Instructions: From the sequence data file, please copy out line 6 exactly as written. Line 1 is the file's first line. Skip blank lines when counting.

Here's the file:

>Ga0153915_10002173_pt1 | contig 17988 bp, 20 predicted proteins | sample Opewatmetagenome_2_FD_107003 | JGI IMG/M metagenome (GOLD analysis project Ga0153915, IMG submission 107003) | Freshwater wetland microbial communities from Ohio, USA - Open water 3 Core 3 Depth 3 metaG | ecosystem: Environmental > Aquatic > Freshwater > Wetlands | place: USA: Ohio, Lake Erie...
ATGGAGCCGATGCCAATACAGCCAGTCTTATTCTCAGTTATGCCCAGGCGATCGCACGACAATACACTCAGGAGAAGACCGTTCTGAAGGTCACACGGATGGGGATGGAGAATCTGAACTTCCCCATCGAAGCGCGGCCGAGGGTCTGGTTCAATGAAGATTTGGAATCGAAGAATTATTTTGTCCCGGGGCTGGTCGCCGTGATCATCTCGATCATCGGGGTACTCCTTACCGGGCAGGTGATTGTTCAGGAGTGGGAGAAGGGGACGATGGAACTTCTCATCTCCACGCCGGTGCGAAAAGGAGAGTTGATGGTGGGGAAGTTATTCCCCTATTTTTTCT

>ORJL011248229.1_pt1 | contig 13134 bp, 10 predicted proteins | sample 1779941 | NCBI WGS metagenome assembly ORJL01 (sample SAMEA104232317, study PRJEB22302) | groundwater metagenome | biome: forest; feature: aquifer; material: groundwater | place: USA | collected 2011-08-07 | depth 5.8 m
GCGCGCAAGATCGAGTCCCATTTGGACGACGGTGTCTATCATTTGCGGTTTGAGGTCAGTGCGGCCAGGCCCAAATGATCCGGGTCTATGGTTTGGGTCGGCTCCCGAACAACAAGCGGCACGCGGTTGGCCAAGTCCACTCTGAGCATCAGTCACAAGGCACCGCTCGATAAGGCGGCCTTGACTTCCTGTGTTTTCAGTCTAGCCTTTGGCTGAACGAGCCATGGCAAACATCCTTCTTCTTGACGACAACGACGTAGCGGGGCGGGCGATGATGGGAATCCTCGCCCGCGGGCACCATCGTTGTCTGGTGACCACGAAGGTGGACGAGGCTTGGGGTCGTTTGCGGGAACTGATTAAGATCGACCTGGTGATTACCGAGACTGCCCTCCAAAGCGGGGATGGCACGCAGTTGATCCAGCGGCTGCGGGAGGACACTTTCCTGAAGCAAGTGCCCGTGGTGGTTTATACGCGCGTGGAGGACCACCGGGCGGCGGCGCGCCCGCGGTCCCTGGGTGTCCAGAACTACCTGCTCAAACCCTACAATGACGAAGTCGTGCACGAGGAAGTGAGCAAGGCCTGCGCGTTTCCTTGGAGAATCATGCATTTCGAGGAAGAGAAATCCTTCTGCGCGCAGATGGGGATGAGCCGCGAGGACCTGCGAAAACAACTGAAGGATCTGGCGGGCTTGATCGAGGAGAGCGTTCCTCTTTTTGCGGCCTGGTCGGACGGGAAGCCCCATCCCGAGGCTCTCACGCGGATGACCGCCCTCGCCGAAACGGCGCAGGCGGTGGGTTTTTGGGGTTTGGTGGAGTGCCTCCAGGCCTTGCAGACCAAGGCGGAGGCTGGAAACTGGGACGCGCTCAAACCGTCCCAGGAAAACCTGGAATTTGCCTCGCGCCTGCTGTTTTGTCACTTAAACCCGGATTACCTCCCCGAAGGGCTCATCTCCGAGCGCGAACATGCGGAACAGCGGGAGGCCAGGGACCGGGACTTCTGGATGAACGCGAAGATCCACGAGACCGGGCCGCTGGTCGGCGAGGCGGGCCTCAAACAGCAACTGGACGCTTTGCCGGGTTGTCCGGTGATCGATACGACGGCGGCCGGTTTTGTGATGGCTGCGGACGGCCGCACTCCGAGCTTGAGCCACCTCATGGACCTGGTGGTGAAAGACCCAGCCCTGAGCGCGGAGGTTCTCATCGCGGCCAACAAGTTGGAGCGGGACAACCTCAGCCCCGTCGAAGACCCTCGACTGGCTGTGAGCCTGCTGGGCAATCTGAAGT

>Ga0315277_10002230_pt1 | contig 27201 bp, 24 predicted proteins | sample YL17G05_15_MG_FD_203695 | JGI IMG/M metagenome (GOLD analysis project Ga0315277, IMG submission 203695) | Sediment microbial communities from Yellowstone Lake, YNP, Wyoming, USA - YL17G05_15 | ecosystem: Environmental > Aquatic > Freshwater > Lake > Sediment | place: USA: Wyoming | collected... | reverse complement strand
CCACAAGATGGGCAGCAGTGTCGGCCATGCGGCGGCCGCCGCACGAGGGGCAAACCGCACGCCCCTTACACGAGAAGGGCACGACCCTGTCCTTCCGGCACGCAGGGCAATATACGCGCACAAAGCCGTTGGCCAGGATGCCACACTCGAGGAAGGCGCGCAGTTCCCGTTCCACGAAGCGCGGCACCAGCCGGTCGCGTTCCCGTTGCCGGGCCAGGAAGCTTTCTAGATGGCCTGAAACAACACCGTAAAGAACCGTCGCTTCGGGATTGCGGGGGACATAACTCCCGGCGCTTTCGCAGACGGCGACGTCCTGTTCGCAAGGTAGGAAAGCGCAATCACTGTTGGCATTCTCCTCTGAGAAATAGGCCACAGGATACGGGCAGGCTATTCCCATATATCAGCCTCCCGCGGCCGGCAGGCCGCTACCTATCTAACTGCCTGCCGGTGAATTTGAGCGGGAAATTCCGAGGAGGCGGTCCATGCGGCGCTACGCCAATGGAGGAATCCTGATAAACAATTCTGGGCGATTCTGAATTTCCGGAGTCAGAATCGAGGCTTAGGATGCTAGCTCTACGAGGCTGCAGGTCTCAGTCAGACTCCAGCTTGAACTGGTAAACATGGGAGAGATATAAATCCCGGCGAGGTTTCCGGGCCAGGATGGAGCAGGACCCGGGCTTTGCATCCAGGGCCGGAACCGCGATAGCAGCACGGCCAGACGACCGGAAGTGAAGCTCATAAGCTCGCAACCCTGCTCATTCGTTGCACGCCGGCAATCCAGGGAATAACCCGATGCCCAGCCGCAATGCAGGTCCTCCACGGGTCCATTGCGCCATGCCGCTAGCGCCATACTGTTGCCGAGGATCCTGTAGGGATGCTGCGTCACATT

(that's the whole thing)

CCACAAGATGGGCAGCAGTGTCGGCCATGCGGCGGCCGCCGCACGAGGGGCAAACCGCACGCCCCTTACACGAGAAGGGCACGACCCTGTCCTTCCGGCACGCAGGGCAATATACGCGCACAAAGCCGTTGGCCAGGATGCCACACTCGAGGAAGGCGCGCAGTTCCCGTTCCACGAAGCGCGGCACCAGCCGGTCGCGTTCCCGTTGCCGGGCCAGGAAGCTTTCTAGATGGCCTGAAACAACACCGTAAAGAACCGTCGCTTCGGGATTGCGGGGGACATAACTCCCGGCGCTTTCGCAGACGGCGACGTCCTGTTCGCAAGGTAGGAAAGCGCAATCACTGTTGGCATTCTCCTCTGAGAAATAGGCCACAGGATACGGGCAGGCTATTCCCATATATCAGCCTCCCGCGGCCGGCAGGCCGCTACCTATCTAACTGCCTGCCGGTGAATTTGAGCGGGAAATTCCGAGGAGGCGGTCCATGCGGCGCTACGCCAATGGAGGAATCCTGATAAACAATTCTGGGCGATTCTGAATTTCCGGAGTCAGAATCGAGGCTTAGGATGCTAGCTCTACGAGGCTGCAGGTCTCAGTCAGACTCCAGCTTGAACTGGTAAACATGGGAGAGATATAAATCCCGGCGAGGTTTCCGGGCCAGGATGGAGCAGGACCCGGGCTTTGCATCCAGGGCCGGAACCGCGATAGCAGCACGGCCAGACGACCGGAAGTGAAGCTCATAAGCTCGCAACCCTGCTCATTCGTTGCACGCCGGCAATCCAGGGAATAACCCGATGCCCAGCCGCAATGCAGGTCCTCCACGGGTCCATTGCGCCATGCCGCTAGCGCCATACTGTTGCCGAGGATCCTGTAGGGATGCTGCGTCACATT